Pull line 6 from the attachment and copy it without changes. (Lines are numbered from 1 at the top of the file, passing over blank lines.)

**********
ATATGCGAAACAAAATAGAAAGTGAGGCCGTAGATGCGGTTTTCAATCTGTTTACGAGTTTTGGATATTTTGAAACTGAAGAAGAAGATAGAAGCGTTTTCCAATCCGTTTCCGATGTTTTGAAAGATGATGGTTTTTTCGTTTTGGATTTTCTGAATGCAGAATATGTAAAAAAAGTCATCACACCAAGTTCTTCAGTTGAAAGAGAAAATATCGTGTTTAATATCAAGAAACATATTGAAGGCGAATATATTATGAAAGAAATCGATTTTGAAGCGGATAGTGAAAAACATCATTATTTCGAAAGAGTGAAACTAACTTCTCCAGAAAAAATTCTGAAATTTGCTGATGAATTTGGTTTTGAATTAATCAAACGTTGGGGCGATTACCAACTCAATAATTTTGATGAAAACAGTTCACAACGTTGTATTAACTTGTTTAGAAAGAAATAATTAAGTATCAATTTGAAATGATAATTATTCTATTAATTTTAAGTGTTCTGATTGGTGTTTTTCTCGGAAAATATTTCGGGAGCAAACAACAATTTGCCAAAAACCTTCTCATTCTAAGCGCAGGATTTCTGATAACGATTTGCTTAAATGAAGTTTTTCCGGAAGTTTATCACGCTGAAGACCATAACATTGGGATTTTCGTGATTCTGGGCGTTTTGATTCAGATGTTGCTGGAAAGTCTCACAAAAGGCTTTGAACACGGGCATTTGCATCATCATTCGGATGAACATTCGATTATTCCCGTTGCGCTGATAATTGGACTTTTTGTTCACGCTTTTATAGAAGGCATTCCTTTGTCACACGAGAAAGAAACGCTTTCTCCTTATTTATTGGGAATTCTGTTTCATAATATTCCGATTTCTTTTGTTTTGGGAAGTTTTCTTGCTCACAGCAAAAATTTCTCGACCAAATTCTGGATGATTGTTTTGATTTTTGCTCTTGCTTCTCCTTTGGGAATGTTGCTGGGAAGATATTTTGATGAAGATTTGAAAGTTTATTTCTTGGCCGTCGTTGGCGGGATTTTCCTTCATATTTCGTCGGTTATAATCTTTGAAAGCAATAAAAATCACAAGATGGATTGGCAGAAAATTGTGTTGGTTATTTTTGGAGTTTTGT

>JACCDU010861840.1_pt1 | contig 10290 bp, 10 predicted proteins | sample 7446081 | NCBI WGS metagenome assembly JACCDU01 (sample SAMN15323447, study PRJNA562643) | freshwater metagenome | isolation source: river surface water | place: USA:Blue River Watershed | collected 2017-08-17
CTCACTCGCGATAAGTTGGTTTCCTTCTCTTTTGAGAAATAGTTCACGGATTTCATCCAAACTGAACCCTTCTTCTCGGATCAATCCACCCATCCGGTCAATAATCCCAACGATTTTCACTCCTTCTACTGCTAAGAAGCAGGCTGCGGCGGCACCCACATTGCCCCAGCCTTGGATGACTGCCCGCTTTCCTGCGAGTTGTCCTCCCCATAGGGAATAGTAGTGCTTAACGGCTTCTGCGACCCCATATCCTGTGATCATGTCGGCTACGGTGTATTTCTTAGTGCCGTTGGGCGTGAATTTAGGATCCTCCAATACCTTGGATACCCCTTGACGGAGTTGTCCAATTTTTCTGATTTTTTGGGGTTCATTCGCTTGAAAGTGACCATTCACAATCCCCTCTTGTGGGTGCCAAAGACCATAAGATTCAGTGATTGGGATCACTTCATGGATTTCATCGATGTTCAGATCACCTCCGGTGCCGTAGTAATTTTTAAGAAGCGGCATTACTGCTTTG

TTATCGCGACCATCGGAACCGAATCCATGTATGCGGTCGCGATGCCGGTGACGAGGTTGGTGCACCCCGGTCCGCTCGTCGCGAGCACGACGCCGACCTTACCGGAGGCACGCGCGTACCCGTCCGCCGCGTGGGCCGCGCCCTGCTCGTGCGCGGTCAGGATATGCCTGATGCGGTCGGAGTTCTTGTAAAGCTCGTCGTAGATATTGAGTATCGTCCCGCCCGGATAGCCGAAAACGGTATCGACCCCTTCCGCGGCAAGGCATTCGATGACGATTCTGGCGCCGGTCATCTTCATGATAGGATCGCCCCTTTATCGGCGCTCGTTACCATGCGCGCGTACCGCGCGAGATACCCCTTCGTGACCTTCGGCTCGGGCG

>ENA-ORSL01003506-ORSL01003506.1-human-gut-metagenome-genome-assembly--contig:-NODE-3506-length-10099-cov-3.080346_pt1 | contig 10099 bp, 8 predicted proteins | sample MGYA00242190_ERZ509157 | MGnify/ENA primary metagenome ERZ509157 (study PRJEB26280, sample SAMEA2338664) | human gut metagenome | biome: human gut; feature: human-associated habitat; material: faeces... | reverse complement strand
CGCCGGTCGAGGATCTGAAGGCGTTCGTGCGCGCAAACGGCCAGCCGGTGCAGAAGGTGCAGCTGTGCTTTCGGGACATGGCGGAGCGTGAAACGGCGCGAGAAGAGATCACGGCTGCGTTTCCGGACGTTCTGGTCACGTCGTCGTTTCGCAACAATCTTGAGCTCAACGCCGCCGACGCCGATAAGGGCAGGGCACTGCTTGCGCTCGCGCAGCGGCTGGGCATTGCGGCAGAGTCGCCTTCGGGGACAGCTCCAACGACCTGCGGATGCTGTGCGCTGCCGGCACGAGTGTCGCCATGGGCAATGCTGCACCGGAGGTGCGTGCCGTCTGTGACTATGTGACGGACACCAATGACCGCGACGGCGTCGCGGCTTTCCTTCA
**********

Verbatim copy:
CGCCGGTCGAGGATCTGAAGGCGTTCGTGCGCGCAAACGGCCAGCCGGTGCAGAAGGTGCAGCTGTGCTTTCGGGACATGGCGGAGCGTGAAACGGCGCGAGAAGAGATCACGGCTGCGTTTCCGGACGTTCTGGTCACGTCGTCGTTTCGCAACAATCTTGAGCTCAACGCCGCCGACGCCGATAAGGGCAGGGCACTGCTTGCGCTCGCGCAGCGGCTGGGCATTGCGGCAGAGTCGCCTTCGGGGACAGCTCCAACGACCTGCGGATGCTGTGCGCTGCCGGCACGAGTGTCGCCATGGGCAATGCTGCACCGGAGGTGCGTGCCGTCTGTGACTATGTGACGGACACCAATGACCGCGACGGCGTCGCGGCTTTCCTTCA